(k-1)-Best: Already Hard! e 3 e 4 e 6 e 5 v 3 v 5 e 7 v 4 s e 2 e tiv k = 3 na v 2 v 1 er Reduction from Vertex. Cover alt Utility functions v 1 v 2 v 3 v 4 v 5 e 1 1 1 0 0 0 g 1 0 0 1 1 1 e 2 0 1 0 0 1 g 2 1 0 1 1 0 e 3 0 1 0 g 3 1 0 1 e 4 0 0 0 1 1 g 4 1 1 1 0 0 e 5 0 1 1 0 0 g 5 1 0 0 1 1 e 6 0 0 1 g 6 1 1 0 e 7 0 0 1 1 0 g 7 1 1 0 0 1 3 (=k) 3 3 3

(k-1)-Best: Already Hard! e 3 e 4 e 6 e 5 v 3 v

(k-1)-Best: Already Hard! e 3 e 4 e 6 e 5 v 3 v 5 e 7 v 4 Utility ≤ kn-1 (n = number of edges) s e 2 e tiv k = 3 na v 2 v 1 er Reduction from Vertex. Cover alt Utility functions v 1 v 2 v 3 v 4 v 5 e 1 1 1 0 0 0 g 1 0 0 1 1 1 e 2 0 1 0 0 1 g 2 1 0 1 1 0 e 3 0 1 0 g 3 1 0 1 e 4 0 0 0 1 1 g 4 1 1 1 0 0 e 5 0 1 1 0 0 g 5 1 0 0 1 1 e 6 0 0 1 g 6 1 1 0 e 7 0 0 1 1 0 g 7 1 1 0 0 1 2 (=k-1) 3 3 3

(k-1)-Best: Already Hard! e 3 e 4 e 6 e 5 v 3 v

(k-1)-Best: Already Hard! e 3 e 4 e 6 e 5 v 3 v 5 e 7 v 4 Stays N utiliti P-complete es f much as well, bu or Borda m t same ore techni through a c idea, thoug al proof (t he h) s e 2 e tiv k = 3 na v 2 v 1 er Reduction from Vertex. Cover alt Utility functions v 1 v 2 v 3 v 4 v 5 e 1 1 1 0 0 0 g 1 0 0 1 1 1 e 2 0 1 0 0 1 g 2 1 0 1 1 0 e 3 0 1 0 g 3 1 0 1 e 4 0 0 0 1 1 g 4 1 1 1 0 0 e 5 0 1 1 0 0 g 5 1 0 0 1 1 e 6 0 0 1 g 6 1 1 0 e 7 0 0 1 1 0 g 7 1 1 0 0 1 2 (=k-1) 3 3 3

(k-1)-Best: Already Hard! e 3 e 4 e 6 e 5 v 3 v

(k-1)-Best: Already Hard! e 3 e 4 e 6 e 5 v 3 v 5 e 7 v 4 Hard for parameter committee size? s e 2 e tiv k = 3 na v 2 v 1 er Reduction from Vertex. Cover alt Utility functions v 1 v 2 v 3 v 4 v 5 e 1 1 1 0 0 0 g 1 0 0 1 1 1 e 2 0 1 0 0 1 g 2 1 0 1 1 0 e 3 0 1 0 g 3 1 0 1 e 4 0 0 0 1 1 g 4 1 1 1 0 0 e 5 0 1 1 0 0 g 5 1 0 0 1 1 e 6 0 0 1 g 6 1 1 0 e 7 0 0 1 1 0 g 7 1 1 0 0 1 2 (=k-1) 3 3 3

NP-complete +approximation +FPT Special OWA families • 1 -Best OWA (1, 0, …, 0)

NP-complete +approximation +FPT Special OWA families • 1 -Best OWA (1, 0, …, 0) • t-Best OWA (1, … , 1, 0, …, 0) t NP-complete (even for Borda) PTAS for Borda t/k-approximation ↓ (k-1)/k-approximation (PTAS) • k-Best OWA (1, 1, …, 1) • (k-1)-Best OWA (1, …, 1, 0) • t-Median OWA (0, … 0, 1, 0, … 0) t-1 • k-Median OWA (0, …, 0, 1) (minimum) • Hurwicz OWA (x, 0, …, 0, 1 -x) • geometric OWA (p 0, p 1, p 2, …, pk-1) • nonincreasing OWAs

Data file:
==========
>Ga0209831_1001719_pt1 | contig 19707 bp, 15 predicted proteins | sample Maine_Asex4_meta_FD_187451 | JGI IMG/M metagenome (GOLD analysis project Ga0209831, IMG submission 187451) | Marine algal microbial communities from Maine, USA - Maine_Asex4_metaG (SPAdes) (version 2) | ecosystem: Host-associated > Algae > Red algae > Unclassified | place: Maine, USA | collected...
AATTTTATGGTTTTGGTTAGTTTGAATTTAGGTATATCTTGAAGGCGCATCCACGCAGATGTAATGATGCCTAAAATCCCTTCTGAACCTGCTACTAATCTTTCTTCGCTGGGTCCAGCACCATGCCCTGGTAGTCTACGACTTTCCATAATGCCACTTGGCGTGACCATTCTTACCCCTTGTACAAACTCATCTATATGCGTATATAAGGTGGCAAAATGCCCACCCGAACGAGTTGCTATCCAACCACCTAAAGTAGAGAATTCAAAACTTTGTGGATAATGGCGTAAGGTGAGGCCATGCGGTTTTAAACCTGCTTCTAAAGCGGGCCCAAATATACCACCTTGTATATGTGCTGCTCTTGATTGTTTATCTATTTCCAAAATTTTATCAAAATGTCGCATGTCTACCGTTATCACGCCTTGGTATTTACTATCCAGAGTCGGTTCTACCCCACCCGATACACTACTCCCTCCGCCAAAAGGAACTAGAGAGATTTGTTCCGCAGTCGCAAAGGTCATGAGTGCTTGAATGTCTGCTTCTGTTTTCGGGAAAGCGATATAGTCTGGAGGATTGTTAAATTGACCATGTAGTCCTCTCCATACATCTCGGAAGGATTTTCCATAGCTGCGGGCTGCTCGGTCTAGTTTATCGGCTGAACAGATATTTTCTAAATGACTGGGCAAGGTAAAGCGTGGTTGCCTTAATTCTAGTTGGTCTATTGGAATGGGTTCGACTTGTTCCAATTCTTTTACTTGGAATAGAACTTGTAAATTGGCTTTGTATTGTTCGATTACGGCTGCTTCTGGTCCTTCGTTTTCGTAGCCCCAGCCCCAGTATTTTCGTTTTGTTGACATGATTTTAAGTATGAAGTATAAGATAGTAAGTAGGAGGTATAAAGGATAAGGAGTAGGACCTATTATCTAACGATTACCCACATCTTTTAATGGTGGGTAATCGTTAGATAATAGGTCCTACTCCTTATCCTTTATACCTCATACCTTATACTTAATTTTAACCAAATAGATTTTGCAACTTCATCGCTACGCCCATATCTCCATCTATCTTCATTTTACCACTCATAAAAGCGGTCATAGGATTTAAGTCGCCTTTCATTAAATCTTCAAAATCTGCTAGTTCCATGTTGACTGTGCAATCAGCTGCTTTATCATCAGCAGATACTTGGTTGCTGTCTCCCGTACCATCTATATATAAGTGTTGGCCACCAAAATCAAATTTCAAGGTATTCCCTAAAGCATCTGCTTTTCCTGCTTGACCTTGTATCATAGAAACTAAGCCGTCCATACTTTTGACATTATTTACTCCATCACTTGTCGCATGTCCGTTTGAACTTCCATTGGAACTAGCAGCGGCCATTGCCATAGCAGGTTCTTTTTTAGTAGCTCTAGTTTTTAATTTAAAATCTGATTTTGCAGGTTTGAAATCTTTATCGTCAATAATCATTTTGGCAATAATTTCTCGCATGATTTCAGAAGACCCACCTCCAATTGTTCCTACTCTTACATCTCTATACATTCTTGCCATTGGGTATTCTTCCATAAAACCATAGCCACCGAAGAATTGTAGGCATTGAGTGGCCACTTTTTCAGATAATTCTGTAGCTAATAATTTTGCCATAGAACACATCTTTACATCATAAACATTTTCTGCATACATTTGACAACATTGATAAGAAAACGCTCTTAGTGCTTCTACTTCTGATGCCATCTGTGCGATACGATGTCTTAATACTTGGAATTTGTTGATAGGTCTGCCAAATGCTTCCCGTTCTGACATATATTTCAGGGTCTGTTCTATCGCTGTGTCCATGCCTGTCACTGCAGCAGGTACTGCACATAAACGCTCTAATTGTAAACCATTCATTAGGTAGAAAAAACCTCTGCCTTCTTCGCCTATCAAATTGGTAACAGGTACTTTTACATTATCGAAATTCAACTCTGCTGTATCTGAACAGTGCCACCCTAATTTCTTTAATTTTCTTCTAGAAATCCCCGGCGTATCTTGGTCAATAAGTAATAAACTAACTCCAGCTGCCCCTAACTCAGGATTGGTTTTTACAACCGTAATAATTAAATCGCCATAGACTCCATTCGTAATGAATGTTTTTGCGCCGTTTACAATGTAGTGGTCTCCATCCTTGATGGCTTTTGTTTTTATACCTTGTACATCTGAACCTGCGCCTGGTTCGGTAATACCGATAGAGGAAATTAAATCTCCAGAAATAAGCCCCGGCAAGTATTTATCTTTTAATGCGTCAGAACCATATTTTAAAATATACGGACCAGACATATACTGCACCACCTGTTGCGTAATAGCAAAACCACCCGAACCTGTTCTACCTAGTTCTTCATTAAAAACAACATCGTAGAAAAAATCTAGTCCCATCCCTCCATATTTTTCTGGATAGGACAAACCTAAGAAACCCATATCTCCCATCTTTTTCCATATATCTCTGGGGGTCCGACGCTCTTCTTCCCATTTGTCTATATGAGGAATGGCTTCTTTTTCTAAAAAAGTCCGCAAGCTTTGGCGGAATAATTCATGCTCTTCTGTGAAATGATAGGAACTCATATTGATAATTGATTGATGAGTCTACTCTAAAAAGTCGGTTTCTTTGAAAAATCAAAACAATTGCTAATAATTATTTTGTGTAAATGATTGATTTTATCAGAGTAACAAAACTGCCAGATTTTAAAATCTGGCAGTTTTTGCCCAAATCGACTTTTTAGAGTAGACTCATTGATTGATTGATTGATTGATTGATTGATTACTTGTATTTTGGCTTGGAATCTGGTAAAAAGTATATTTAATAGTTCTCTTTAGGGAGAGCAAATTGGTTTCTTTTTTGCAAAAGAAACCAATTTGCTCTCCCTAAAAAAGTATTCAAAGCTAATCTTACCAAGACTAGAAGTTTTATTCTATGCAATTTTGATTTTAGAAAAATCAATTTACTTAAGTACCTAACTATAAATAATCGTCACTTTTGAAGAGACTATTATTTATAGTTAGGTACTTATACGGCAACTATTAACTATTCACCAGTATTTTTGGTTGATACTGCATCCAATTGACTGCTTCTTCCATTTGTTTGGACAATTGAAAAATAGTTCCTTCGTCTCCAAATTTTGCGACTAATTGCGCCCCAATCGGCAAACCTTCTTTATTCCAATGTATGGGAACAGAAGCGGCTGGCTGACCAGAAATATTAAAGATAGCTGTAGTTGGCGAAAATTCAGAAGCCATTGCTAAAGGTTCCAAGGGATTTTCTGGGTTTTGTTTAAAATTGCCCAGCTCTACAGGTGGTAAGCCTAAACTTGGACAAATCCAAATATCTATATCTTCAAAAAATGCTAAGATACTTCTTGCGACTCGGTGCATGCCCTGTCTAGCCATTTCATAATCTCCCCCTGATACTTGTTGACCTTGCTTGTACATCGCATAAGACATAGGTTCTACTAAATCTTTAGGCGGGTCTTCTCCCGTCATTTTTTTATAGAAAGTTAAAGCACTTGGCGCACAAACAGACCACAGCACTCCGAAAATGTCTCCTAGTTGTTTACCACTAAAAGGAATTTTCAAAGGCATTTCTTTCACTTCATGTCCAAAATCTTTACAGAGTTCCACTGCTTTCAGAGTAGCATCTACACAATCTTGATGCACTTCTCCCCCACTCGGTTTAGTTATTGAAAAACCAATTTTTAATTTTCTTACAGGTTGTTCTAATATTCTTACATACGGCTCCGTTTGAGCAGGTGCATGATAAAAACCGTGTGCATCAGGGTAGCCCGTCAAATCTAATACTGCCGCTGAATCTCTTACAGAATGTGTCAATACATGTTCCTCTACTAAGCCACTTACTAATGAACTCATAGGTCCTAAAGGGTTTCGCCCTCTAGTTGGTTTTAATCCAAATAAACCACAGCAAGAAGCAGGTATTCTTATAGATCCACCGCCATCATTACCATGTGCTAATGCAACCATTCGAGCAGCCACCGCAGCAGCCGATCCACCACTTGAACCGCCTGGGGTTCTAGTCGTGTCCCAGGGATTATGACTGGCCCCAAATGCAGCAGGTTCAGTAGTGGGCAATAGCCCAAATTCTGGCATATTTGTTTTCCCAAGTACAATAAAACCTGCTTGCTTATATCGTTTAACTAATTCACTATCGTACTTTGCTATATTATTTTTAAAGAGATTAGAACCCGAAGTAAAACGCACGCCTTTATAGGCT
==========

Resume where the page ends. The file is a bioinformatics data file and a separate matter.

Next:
1 -Best: Chamberlin—Courant Rule (CC) Consider how the rule works: 0 4 1 2

1 -Best: Chamberlin—Courant Rule (CC) Consider how the rule works: 0 4 1 2 3 =4 2 3 0 1 4 =4 2 1 4 3 0 =4 =3 1 0 2 4 3 Take committee: Total score = 15

1 -Best: Chamberlin—Courant Rule Consider how the rule works: 0 4 1 2 3

1 -Best: Chamberlin—Courant Rule Consider how the rule works: 0 4 1 2 3 =4 2 3 0 1 4 =4 2 1 4 3 0 =4 =3 1 0 2 4 3 Take committee: Total score = 15

1 -Best: Chamberlin—Courant Rule 4 3 2 1 > > > 0 4 1

1 -Best: Chamberlin—Courant Rule 4 3 2 1 > > > 0 4 1 2 3 2 3 0 1 4 2 1 4 3 0 1 0 2 4 3 > > > > > [LB 16] T. Lu and C. Boutilier: Budgeted Social Choice: From Consensus to Personalized Decision Making, IJCAI 2011 0

1 -Best: Greedy. CC Approximation Algorithm (1 -1/e) 4 3 2 1 Algorithm: >

1 -Best: Greedy. CC Approximation Algorithm (1 -1/e) 4 3 2 1 Algorithm: > > for i = 1 to k do: 0 4 1 2 3 pick a candidate c that increases 2 3 0 1 4 the score of the assignment most 2 1 4 3 0 return the computed assignment 1 0 2 4 3 > > > > > [LB 16] T. Lu and C. Boutilier: Budgeted Social Choice: From Consensus to Personalized Decision Making, IJCAI 2011 0

1 -Best: Greedy. CC Approximation Algorithm (1 -1/e) Greedy CC 4 3 2 1

1 -Best: Greedy. CC Approximation Algorithm (1 -1/e) Greedy CC 4 3 2 1 Algorithm: > > for i = 1 to k do: pick a candidate c that increases the score of the assignment most > > > return the computed assignment > > The apporximation ratio follows from the classic result [LB 16] T. Lu and C. Boutilier: Budgeted Social Choice: From Consensus to Personalized regarding greedy optimization for submodular functions. Decision Making, IJCAI 2011 0